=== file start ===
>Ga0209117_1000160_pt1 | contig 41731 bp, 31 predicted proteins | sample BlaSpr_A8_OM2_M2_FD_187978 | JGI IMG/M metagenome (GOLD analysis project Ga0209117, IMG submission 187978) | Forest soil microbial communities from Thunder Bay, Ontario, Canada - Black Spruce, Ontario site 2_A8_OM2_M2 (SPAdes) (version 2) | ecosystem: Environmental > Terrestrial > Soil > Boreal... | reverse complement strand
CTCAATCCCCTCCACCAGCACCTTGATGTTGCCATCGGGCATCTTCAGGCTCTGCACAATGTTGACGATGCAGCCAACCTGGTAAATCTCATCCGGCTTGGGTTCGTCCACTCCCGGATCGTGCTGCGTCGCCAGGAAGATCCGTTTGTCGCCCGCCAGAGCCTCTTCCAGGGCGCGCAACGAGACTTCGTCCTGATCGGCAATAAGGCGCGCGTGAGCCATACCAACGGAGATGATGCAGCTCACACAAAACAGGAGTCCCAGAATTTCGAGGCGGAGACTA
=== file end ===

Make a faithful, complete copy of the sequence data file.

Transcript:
>Ga0209117_1000160_pt1 | contig 41731 bp, 31 predicted proteins | sample BlaSpr_A8_OM2_M2_FD_187978 | JGI IMG/M metagenome (GOLD analysis project Ga0209117, IMG submission 187978) | Forest soil microbial communities from Thunder Bay, Ontario, Canada - Black Spruce, Ontario site 2_A8_OM2_M2 (SPAdes) (version 2) | ecosystem: Environmental > Terrestrial > Soil > Boreal... | reverse complement strand
CTCAATCCCCTCCACCAGCACCTTGATGTTGCCATCGGGCATCTTCAGGCTCTGCACAATGTTGACGATGCAGCCAACCTGGTAAATCTCATCCGGCTTGGGTTCGTCCACTCCCGGATCGTGCTGCGTCGCCAGGAAGATCCGTTTGTCGCCCGCCAGAGCCTCTTCCAGGGCGCGCAACGAGACTTCGTCCTGATCGGCAATAAGGCGCGCGTGAGCCATACCAACGGAGATGATGCAGCTCACACAAAACAGGAGTCCCAGAATTTCGAGGCGGAGACTA